at the intersection of brands, media and culture

Brand Storytelling, Magical Value and The Magna Carta

In advertising, Brands, communications, Consumers, marketing, strategy, trends on January 8, 2008 at 10:20 am

The New York Times ran a piece in its Sunday Magazine about the sale of a copy of the Magna Carta just before Christmas to the Carlyle group. As it pointed out, it’s fascinating to see anyone paying $21.3 million for a piece of information in a day and age where it could be more easily and legibly accessed through our computers. The price is clearly not about information but rather about a piece of history. A piece of history that becomes more valuable through the fact that we all believe it to be valuable.

“It’s a kind of illusion. We can call it magical value as opposed to meaningful value. It’s like the value acquired by one baseball when Bobby Thomson batted it out of the Polo Grounds. A physical object becomes desirable, precious, almost holy, by common consensus, on account of a history — a story — that is attached to it. (If it turns out you’ve got the wrong baseball, the value vanishes just as magically.)”

This same illusive influence affects brands and products on a daily basis. A brand’s value rises and falls with consumer sentiment. If Sienna Miller wears your jeans and is photographed in InStyle, your brand’s valuation goes up. Your product becomes inherently more stylish, popular and coveted by InStyle’s readers. They may not realize or care that she was paid to wear them; nor does it probably matter much to the score of retailers that are suddenly calling because they want to carry your product. It doesn’t even always matter that the product look good on your consumer, if bebe and Juicy sales are any indication. Your brand suddenly has caché and consumers can have a piece of it stamped on their butts for everyone to see.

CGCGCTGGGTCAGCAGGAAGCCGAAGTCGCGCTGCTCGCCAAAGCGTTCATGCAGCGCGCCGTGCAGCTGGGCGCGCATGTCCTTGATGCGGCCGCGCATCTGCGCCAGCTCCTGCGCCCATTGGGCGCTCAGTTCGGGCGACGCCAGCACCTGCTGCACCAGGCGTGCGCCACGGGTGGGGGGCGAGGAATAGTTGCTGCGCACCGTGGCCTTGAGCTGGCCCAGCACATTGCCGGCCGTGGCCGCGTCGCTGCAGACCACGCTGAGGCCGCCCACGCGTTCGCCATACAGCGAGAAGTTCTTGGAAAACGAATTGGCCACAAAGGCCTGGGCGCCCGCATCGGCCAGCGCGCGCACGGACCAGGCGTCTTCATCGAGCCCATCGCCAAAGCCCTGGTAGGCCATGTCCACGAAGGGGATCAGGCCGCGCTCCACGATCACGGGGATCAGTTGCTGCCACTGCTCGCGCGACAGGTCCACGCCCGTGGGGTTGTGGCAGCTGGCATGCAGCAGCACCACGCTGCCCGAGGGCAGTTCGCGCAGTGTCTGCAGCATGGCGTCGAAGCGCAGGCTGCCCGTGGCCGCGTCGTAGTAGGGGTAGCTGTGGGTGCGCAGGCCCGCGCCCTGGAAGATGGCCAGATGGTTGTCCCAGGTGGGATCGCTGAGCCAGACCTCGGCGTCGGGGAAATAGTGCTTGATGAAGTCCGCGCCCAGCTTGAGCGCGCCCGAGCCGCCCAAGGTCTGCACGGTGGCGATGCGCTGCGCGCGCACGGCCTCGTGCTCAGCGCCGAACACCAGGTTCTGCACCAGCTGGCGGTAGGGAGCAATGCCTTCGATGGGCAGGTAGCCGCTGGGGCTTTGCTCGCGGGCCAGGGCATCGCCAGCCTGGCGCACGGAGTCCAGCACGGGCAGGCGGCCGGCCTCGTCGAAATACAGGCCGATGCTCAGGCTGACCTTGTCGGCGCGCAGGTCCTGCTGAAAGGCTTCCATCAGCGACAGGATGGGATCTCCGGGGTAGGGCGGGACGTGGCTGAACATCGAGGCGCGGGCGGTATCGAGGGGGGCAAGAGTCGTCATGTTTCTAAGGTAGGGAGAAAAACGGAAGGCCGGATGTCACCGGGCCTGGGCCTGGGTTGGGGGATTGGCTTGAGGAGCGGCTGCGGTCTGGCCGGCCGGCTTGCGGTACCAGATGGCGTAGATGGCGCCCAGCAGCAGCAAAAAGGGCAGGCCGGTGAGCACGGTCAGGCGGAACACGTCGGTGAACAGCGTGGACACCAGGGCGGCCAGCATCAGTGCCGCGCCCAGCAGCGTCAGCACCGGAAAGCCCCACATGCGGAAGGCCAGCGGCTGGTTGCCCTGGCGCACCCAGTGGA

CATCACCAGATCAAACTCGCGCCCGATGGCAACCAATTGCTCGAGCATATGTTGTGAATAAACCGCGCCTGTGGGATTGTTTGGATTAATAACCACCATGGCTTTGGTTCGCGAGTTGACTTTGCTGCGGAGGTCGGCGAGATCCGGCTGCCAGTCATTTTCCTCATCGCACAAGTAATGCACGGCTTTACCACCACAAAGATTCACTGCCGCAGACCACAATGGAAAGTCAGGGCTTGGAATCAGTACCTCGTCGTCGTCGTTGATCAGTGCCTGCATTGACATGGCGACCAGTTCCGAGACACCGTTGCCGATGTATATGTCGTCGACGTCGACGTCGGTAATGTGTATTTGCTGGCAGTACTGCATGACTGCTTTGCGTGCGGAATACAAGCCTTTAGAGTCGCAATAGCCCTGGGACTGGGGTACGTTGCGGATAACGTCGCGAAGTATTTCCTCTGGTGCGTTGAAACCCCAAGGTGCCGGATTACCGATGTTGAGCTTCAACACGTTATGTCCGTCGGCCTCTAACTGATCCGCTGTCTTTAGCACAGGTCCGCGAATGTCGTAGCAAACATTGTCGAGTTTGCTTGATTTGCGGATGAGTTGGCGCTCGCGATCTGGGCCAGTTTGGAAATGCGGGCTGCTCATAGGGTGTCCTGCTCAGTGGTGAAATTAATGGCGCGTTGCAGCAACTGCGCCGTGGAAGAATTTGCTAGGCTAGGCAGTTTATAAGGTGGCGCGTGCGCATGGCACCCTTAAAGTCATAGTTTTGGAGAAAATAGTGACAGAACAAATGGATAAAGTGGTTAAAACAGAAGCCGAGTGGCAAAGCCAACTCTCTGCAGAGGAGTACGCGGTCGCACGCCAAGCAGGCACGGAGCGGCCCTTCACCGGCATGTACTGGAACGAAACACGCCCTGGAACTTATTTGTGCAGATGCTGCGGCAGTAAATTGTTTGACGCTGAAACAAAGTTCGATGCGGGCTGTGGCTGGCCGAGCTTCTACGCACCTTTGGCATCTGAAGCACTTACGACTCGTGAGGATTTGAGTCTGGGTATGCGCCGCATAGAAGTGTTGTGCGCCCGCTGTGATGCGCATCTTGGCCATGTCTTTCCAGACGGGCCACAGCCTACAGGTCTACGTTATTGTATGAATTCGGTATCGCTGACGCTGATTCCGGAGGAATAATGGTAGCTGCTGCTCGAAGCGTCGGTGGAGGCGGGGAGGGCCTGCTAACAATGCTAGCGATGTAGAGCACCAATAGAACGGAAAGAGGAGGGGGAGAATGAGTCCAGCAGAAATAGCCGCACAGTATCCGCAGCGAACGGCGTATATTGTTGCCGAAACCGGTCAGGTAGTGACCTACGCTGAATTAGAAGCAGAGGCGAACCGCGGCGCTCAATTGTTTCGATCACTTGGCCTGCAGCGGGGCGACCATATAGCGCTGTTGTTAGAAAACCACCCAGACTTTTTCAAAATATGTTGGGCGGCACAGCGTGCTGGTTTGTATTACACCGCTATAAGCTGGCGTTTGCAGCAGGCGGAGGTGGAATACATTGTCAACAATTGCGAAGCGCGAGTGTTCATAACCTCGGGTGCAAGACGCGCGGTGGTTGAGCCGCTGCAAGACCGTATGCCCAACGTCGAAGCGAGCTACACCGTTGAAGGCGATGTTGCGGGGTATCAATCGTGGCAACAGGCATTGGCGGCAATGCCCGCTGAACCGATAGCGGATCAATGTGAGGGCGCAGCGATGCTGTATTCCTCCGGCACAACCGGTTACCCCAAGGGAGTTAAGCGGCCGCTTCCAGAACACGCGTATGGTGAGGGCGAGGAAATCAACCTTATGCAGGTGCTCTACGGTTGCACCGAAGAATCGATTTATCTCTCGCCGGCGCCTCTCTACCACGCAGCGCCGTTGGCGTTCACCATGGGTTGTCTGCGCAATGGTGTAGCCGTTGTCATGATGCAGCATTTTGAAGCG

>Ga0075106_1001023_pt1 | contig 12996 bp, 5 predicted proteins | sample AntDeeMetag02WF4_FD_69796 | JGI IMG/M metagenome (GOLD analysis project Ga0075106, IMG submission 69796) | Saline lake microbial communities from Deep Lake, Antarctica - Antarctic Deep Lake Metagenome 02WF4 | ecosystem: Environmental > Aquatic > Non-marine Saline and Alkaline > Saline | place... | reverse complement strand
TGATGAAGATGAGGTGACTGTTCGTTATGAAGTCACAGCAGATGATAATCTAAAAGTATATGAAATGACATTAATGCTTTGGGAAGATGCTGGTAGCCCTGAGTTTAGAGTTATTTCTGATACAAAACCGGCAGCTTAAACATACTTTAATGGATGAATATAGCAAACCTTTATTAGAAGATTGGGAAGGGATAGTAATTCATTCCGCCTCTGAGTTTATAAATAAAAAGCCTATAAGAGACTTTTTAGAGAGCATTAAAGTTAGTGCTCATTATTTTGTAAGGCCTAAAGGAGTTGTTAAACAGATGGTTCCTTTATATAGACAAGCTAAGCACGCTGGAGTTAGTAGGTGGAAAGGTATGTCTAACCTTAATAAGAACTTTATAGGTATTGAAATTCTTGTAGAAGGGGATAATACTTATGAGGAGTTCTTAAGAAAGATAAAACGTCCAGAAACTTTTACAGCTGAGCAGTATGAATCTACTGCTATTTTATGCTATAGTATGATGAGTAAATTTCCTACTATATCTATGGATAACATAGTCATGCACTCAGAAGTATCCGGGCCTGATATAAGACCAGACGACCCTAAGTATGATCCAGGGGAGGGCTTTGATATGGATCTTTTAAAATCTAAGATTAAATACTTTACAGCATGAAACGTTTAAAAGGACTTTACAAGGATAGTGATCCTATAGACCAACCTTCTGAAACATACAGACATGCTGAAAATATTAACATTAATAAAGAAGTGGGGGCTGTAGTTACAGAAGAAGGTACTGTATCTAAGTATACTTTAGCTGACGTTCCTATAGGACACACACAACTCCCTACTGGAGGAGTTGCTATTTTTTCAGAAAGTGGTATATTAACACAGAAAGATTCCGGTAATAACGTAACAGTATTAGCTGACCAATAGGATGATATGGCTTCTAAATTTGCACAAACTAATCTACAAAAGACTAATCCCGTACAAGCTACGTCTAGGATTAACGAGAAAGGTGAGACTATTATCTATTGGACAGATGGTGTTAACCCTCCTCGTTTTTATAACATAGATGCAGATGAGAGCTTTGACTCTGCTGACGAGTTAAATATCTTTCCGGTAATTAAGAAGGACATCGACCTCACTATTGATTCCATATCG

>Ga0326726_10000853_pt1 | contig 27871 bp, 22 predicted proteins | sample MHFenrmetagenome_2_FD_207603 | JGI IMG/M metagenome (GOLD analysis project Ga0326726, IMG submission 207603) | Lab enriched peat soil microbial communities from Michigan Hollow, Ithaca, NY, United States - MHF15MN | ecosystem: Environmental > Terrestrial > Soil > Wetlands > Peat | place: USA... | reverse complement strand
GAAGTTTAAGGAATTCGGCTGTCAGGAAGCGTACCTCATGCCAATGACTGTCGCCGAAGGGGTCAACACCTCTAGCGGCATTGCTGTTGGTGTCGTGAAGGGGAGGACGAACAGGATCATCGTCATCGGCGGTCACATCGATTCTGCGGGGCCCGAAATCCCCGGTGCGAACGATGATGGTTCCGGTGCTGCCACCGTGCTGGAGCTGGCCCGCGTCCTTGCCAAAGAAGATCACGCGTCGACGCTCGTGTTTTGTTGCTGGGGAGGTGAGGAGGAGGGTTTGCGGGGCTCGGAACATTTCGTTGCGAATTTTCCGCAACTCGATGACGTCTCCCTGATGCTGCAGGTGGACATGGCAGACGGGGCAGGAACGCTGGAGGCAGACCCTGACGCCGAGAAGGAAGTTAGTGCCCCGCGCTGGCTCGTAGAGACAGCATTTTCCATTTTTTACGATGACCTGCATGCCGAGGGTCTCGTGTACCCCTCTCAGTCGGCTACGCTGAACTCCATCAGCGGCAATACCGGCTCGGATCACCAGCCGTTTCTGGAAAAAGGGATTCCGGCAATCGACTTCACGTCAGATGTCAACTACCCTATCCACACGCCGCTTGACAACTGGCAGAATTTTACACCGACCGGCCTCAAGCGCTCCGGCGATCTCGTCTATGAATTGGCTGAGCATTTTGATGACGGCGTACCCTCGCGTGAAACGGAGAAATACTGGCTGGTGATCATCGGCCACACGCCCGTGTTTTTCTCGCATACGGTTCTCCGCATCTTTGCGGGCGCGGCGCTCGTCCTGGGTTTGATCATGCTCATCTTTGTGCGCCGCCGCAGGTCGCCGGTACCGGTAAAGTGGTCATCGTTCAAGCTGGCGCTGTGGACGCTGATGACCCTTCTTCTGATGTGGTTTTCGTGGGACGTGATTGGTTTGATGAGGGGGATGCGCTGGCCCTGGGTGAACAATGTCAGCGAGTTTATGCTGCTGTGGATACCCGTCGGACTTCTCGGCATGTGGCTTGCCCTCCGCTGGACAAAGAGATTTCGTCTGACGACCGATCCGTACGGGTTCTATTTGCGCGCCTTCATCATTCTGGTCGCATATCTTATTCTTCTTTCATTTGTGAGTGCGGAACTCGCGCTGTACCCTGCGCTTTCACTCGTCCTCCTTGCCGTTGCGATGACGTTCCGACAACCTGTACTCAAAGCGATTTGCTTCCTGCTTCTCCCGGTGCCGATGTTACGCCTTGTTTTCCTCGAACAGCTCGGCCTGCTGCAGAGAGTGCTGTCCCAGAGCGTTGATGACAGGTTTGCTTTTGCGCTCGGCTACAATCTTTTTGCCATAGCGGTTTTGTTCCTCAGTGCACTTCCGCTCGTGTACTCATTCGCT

Arguments can be made here for any number of heroic brands. What of ipod? Rolex? Burberry? It’s true that owners of all of these brands have a ready, rational response for their purchase which somewhere along the way includes the word quality, but it doesn’t mean that any of them can define quality. And it also doesn’t account for the incredible business that exists down the street selling fake Rolex watches and Burberry purses. It comes down to a collective perception of value rather than the real (in this case, monetary) value.

Organic baby clothing taps into the idea that a good parent wouldn’t clothe their child with pesticides. Victoria’s Secret taps into our imaginary fantasy life. Does Victoria’s Secret have any more real value than Gap Body? It does, because Gap Body makes clothing and Victoria’s Secret makes fantasy. When these stories become circulated we start to see a collective story emerge that consumers tap into and use as repositories for their own hopes, dreams, ambitions and securities creating magical value.

In an age where the unique selling proposition is more elusive, investing and creating magical value can help provide differentiation in a cluttered marketplace.

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